A recent NYTimes article highlights the work of Cornell psychologist David Dunning and his grad student Justin Kruger on the critical relationship between self-assessment and skill level. Not surprisingly, they've shown that people with poor skills are also quite bad at assessing their own abilities. They tend to be grossly overconfident, demonstrating a notable deficiency in "self-monitoring skills." The opposite is also true: better performers have far more humble predictions, and subsequently more accurate assessments, of their performances. (Link)
Monday, February 12, 2007
The virtue of humility and the folly of pride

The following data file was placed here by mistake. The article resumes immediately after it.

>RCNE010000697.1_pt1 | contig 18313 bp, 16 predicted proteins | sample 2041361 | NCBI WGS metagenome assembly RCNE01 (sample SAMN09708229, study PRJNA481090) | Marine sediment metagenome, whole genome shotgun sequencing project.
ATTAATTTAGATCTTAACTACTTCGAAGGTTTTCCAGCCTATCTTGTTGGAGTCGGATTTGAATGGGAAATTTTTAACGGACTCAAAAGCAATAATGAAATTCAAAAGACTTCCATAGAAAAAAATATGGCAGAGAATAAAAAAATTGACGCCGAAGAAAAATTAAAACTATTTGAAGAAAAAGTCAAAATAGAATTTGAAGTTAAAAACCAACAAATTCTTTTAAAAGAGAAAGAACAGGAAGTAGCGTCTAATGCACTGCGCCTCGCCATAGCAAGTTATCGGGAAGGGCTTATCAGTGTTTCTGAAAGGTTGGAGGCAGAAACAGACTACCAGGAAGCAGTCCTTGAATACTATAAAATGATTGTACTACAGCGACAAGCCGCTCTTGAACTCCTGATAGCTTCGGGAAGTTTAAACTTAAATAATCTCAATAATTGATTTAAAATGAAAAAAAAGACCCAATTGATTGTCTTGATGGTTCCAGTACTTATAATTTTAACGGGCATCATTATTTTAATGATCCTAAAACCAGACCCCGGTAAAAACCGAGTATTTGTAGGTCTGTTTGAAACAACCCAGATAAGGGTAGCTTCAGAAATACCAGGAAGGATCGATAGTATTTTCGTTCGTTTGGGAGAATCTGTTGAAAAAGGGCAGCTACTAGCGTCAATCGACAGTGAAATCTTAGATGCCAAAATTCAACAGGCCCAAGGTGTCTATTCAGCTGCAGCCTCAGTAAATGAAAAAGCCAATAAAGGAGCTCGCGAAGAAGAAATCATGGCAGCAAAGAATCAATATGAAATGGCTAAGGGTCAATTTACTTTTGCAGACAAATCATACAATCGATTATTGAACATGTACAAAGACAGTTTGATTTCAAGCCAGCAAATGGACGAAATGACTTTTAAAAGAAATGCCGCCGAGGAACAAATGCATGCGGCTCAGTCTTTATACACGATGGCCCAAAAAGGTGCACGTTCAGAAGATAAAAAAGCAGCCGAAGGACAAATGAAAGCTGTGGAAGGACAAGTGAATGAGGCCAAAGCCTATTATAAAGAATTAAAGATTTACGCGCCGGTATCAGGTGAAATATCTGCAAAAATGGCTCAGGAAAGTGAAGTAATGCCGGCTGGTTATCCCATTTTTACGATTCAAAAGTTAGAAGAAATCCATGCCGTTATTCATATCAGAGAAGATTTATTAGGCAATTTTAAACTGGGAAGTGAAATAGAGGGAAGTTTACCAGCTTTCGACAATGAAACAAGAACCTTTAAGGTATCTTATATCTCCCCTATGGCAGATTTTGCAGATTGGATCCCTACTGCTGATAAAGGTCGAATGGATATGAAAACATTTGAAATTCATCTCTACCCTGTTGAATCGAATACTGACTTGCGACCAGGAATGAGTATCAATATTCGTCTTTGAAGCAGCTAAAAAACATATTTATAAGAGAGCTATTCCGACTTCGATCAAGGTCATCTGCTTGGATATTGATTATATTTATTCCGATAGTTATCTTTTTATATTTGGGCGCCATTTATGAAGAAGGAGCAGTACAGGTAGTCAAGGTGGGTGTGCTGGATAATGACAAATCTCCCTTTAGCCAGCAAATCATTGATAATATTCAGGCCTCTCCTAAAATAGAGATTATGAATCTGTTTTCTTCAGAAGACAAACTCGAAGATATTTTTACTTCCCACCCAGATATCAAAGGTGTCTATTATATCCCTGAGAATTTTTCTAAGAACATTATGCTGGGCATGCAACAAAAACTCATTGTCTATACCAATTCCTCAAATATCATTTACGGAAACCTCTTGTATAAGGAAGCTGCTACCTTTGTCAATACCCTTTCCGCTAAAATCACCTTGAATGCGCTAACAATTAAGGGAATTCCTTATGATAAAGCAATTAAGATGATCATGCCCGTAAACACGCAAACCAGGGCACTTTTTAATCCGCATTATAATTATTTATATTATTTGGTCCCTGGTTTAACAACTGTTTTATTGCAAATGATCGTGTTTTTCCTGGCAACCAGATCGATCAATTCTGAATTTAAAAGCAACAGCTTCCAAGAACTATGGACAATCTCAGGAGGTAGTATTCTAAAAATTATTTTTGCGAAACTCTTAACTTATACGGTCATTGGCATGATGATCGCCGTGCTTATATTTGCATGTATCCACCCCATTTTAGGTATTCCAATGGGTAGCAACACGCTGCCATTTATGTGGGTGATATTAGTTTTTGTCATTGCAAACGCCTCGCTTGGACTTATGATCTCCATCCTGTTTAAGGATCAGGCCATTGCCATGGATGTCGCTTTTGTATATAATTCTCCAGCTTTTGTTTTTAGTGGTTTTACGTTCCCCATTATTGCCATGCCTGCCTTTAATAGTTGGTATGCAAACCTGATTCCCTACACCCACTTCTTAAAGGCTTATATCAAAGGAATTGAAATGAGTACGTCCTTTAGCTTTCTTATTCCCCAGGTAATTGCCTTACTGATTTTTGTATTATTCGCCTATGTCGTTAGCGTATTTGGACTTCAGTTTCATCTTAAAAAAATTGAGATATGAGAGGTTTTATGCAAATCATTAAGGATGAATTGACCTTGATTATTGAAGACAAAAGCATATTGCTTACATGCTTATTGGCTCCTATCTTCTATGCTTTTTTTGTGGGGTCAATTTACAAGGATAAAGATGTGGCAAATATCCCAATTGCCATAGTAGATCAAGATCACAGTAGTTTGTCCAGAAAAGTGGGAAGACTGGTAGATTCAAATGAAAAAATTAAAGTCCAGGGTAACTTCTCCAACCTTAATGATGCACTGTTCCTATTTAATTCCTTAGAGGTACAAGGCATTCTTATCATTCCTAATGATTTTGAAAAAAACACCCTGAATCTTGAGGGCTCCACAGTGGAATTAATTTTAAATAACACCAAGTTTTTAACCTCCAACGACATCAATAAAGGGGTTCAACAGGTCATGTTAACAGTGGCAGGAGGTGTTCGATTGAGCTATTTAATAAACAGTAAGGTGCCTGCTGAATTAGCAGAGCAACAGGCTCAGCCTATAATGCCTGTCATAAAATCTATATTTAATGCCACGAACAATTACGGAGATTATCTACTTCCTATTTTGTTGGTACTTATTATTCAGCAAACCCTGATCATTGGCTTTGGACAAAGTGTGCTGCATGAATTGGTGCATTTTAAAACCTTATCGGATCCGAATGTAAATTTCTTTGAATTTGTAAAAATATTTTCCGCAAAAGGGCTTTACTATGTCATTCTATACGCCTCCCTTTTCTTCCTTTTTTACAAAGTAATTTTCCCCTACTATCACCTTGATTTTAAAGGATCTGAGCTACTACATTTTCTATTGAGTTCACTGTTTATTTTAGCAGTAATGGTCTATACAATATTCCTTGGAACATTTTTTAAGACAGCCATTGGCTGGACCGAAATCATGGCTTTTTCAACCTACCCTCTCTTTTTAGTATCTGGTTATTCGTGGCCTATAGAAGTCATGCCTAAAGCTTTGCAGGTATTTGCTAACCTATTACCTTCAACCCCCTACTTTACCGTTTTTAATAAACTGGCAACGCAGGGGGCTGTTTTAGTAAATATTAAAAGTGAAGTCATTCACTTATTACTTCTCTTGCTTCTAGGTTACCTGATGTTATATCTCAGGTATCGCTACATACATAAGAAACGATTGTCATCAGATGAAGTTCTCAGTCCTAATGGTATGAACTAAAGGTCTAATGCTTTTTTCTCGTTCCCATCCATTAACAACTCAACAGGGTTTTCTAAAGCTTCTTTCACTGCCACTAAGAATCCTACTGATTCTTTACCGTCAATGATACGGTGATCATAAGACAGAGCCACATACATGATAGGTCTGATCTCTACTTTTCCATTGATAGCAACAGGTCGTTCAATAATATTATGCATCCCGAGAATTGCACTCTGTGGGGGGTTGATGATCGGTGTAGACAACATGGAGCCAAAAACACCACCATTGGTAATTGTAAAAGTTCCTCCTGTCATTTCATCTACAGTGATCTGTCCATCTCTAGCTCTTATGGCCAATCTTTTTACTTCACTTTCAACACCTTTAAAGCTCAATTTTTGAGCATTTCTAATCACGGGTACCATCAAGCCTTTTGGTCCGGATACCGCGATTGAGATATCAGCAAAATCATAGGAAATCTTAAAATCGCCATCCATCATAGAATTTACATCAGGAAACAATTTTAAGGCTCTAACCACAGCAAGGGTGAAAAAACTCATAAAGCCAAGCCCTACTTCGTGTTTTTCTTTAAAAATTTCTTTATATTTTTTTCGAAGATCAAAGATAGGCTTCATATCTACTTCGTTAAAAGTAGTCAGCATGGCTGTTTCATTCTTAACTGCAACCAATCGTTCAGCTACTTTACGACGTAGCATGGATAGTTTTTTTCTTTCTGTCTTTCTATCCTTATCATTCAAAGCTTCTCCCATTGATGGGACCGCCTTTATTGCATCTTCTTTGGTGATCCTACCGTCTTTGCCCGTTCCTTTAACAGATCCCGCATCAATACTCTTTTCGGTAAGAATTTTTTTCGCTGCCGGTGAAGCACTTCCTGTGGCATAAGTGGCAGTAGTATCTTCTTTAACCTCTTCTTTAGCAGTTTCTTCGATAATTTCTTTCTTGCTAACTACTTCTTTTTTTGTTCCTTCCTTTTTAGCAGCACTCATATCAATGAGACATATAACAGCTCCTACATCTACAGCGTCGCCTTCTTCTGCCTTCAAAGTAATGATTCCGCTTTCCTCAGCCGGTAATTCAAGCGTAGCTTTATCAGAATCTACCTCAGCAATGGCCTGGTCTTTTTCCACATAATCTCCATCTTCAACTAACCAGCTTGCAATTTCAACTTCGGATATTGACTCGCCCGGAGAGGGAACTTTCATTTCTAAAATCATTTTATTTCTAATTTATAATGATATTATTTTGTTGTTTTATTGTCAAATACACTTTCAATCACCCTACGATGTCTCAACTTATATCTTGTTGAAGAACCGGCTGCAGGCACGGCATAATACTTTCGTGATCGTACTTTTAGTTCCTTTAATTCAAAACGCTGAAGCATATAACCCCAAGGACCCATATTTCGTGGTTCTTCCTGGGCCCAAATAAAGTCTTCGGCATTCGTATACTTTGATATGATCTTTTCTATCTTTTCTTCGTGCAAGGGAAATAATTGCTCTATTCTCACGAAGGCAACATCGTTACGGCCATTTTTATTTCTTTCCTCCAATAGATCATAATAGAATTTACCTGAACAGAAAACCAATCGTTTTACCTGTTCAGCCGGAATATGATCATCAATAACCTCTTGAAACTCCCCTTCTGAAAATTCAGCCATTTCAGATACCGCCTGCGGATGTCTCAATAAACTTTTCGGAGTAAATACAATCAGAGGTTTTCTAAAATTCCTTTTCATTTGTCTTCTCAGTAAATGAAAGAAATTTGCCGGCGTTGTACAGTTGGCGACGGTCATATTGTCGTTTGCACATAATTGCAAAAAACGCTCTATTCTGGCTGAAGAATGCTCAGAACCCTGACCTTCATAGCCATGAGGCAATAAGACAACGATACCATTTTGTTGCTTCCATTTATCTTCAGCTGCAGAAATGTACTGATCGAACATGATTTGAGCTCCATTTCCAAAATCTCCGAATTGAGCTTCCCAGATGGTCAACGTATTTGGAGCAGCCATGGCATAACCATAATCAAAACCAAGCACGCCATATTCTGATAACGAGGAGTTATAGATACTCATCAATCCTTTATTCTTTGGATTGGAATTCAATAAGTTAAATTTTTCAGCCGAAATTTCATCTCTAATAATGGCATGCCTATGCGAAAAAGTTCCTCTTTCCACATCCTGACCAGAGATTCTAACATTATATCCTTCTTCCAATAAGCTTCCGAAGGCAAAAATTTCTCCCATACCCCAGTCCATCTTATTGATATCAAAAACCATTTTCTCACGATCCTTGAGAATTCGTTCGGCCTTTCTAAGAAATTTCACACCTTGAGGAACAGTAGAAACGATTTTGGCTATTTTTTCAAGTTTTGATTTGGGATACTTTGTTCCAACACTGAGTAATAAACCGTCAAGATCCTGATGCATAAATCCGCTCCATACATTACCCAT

I teach confirmation, and one of the topics that it hard to get across is pride and humility. My students seem to see pride as the virtue and humility as self hate. I have tried to explained that humility is seeing onself as one really is. Humility is being honest and it provides the ability for growth. In regards to pride, I try to give them examples of people acting proud and it seems to work as far as showing them the concept. Anyway this study also shows the distinction between humility and pride from a secular source.